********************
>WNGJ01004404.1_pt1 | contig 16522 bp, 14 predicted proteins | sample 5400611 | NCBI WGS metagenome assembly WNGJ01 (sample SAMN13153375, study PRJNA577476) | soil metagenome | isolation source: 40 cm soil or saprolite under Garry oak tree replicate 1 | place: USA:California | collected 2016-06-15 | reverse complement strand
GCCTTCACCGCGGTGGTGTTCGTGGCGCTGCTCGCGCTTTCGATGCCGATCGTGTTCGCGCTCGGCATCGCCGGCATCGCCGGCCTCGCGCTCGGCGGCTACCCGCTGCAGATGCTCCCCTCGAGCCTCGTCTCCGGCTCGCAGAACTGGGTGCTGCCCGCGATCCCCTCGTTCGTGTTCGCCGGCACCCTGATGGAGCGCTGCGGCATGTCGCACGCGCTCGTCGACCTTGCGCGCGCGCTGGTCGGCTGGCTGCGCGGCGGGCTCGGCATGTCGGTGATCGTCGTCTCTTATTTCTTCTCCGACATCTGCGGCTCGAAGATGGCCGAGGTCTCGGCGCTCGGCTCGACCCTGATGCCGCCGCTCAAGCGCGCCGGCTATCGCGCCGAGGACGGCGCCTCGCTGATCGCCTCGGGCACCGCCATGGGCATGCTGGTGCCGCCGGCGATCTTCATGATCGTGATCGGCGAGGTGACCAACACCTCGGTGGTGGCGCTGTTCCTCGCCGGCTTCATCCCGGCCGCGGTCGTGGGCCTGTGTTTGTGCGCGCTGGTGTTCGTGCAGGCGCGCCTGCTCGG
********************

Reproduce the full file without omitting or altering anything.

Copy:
>WNGJ01004404.1_pt1 | contig 16522 bp, 14 predicted proteins | sample 5400611 | NCBI WGS metagenome assembly WNGJ01 (sample SAMN13153375, study PRJNA577476) | soil metagenome | isolation source: 40 cm soil or saprolite under Garry oak tree replicate 1 | place: USA:California | collected 2016-06-15 | reverse complement strand
GCCTTCACCGCGGTGGTGTTCGTGGCGCTGCTCGCGCTTTCGATGCCGATCGTGTTCGCGCTCGGCATCGCCGGCATCGCCGGCCTCGCGCTCGGCGGCTACCCGCTGCAGATGCTCCCCTCGAGCCTCGTCTCCGGCTCGCAGAACTGGGTGCTGCCCGCGATCCCCTCGTTCGTGTTCGCCGGCACCCTGATGGAGCGCTGCGGCATGTCGCACGCGCTCGTCGACCTTGCGCGCGCGCTGGTCGGCTGGCTGCGCGGCGGGCTCGGCATGTCGGTGATCGTCGTCTCTTATTTCTTCTCCGACATCTGCGGCTCGAAGATGGCCGAGGTCTCGGCGCTCGGCTCGACCCTGATGCCGCCGCTCAAGCGCGCCGGCTATCGCGCCGAGGACGGCGCCTCGCTGATCGCCTCGGGCACCGCCATGGGCATGCTGGTGCCGCCGGCGATCTTCATGATCGTGATCGGCGAGGTGACCAACACCTCGGTGGTGGCGCTGTTCCTCGCCGGCTTCATCCCGGCCGCGGTCGTGGGCCTGTGTTTGTGCGCGCTGGTGTTCGTGCAGGCGCGCCTGCTCGG